Wow. Senator Hagel just asked several questions of John Bolton who failed to really answer any of them without a lot of obfuscating bureaucratese from the nominee.
First, after stating his unequical support of the United Nations and his belief that the existence of the U.N. had dramatically enhanced American interests and global security, Hagel asked Bolton of his general views of the U.N. Senator Hagel then asked about Bolton’s views of the International Atomic Energy Agency and Director General ElBaradei. He then asked if the U.N. arms inspectors had it right regarding Iraqi WMDs and we had it wrong, what should we learn from that?
In short, Bolton responded by saying that the potential of what the United Nations could be is undermined by its member states. He responded that he was very supportive of the International Atomic Energy Agency and his opposition to Director General ElBaradei’s third term was based on the Bush administration’s belief that no U.N. officials should serve more than two terms. He also responded that lessons from post-war intelligence reviews, such as the Silberman-Robb report show that we had serious problems in reinforcing bad assumptions in our intelligence estimates. Bolton stated that with regard to Iraq, many would start with reasonable hypotheses about what Saddam was doing; that these hypotheses hardened into assumptions and then presumptions — not substantiated by hard facts and not corroborated in more recent years by hard intelligence. Bolton agreed that this type of problem was real and needed urgent correction.
What is fascinating is that he provided no grand vision for what the United Nations might be, at least none that I thought went beyond politically-correct and mediocre commentary.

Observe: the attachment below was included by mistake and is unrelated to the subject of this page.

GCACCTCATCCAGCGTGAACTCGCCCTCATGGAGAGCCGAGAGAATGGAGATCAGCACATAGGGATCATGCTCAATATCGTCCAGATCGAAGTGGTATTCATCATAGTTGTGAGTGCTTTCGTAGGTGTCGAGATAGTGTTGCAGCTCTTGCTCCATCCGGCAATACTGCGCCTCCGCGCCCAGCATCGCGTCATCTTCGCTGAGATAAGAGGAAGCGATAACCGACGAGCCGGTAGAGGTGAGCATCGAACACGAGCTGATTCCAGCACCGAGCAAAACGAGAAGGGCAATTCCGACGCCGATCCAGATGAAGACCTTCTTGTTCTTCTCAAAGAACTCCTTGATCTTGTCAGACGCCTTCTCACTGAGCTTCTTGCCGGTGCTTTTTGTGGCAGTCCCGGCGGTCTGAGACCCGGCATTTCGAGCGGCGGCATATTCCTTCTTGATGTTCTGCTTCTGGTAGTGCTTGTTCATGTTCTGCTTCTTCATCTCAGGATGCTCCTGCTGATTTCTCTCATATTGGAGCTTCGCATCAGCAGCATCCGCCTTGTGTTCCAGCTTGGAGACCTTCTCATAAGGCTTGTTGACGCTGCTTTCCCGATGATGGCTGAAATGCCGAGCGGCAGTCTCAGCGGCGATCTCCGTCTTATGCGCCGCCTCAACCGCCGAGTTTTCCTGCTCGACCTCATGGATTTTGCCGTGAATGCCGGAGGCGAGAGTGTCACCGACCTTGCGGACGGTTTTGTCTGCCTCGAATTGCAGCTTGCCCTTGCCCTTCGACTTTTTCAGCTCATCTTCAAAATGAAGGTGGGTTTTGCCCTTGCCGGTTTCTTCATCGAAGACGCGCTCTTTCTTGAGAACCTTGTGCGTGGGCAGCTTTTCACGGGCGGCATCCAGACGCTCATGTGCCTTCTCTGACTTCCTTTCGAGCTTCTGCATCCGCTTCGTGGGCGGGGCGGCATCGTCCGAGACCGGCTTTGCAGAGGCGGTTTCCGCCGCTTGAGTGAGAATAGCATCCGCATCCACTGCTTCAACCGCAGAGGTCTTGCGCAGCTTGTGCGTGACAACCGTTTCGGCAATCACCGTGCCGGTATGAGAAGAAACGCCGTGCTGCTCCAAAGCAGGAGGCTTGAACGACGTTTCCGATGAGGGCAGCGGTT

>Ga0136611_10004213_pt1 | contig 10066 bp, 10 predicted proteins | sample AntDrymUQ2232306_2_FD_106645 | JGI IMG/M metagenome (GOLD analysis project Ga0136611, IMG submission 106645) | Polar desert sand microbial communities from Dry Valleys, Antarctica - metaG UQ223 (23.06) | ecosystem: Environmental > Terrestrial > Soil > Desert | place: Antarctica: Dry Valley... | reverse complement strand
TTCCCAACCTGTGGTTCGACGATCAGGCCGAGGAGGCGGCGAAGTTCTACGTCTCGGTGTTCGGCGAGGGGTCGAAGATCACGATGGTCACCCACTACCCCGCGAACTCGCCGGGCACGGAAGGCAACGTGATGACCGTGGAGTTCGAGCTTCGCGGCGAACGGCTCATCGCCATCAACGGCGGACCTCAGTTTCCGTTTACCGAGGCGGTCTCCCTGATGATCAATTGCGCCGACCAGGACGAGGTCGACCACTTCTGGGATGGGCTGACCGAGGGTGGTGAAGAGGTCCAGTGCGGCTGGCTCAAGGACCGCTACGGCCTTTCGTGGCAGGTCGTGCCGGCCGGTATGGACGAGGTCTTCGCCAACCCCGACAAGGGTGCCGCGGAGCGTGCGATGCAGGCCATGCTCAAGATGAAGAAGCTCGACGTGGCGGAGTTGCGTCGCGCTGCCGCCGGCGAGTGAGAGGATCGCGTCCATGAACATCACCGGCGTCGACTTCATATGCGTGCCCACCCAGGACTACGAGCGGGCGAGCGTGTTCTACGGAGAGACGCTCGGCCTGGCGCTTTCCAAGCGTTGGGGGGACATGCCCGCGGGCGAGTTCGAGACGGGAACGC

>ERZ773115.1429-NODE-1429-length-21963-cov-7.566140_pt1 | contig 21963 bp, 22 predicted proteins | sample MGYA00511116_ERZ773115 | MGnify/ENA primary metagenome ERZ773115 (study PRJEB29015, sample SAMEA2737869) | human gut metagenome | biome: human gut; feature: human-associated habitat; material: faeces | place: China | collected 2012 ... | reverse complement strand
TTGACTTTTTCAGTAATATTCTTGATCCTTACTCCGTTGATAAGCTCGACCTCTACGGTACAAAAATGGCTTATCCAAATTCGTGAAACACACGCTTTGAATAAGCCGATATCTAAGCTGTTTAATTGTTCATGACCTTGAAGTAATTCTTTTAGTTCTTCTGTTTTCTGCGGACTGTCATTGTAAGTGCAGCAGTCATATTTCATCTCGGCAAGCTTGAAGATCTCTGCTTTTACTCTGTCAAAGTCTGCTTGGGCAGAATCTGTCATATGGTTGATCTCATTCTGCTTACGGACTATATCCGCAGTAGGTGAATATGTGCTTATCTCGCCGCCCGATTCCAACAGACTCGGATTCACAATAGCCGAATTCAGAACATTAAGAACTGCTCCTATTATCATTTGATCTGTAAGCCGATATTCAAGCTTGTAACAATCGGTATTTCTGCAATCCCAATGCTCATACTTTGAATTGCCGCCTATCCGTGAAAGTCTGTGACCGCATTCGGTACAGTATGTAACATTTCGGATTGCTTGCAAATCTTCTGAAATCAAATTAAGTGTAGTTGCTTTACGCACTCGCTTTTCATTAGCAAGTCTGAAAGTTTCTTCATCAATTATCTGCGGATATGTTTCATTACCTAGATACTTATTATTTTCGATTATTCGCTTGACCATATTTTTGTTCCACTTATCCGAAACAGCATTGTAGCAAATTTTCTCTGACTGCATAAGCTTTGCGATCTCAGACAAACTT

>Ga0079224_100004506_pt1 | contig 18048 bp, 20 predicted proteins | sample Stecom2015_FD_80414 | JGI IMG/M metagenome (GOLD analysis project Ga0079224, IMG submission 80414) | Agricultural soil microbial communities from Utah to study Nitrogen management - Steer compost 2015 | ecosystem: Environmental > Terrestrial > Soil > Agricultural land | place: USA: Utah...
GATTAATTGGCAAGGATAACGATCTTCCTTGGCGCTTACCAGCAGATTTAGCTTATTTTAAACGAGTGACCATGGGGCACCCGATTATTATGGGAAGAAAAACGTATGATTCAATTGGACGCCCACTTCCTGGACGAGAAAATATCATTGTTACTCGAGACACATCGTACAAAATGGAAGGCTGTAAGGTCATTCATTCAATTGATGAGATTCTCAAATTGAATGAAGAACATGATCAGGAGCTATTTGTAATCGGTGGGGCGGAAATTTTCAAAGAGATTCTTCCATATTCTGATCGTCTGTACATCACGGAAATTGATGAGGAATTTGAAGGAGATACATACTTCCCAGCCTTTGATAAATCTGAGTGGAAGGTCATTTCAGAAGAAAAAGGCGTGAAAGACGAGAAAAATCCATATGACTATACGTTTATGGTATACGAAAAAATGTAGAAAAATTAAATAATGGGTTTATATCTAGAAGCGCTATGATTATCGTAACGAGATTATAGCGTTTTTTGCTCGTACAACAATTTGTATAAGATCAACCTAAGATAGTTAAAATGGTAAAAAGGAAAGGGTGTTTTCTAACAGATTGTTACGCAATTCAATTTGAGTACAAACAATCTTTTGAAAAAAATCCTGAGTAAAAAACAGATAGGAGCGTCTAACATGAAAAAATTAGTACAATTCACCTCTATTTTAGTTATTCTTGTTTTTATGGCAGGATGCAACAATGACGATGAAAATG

On ElBaradei, press reports abound about the vigor with which Bolton fought his nomination to a third term, including his personal review of secret intelligence intercepts of ElBaradei conversations. If this was just normal opposition because of term limits, then Bolton has taken his mission to a level that no one in his role ever has.
And lastly, Bolton promulgated the Niger-Uranium story in State despite intelligence analysts’ rejection of that material. He was the chief “stove-piper” of intelligence among all stove-pipers; at least he was neck-and-neck with the Department of Defense’s Douglas Feith.
Hagel knows that Bolton was a major part of America’s “Iraq WMD intelligence problem” and went on a crusade against the institution in the United Nations that got it right. That was what was behind Hagel’s comments. He knows it.
I ran into Senator Hagel yesterday (Sunday) at Urban Outfitters in Georgetown. He was there with his son, looking to get his son something fun. I said hello — and I successfully resisted a strong urge to raise John Bolton with Senator Hagel.
I’m glad that the Senator, without assistance, is asking all of the right questions. He can’t be happy with the answers he received in response.
Hopefully, he is reconsidering his stated support for the Bolton nomination.
— Steve Clemons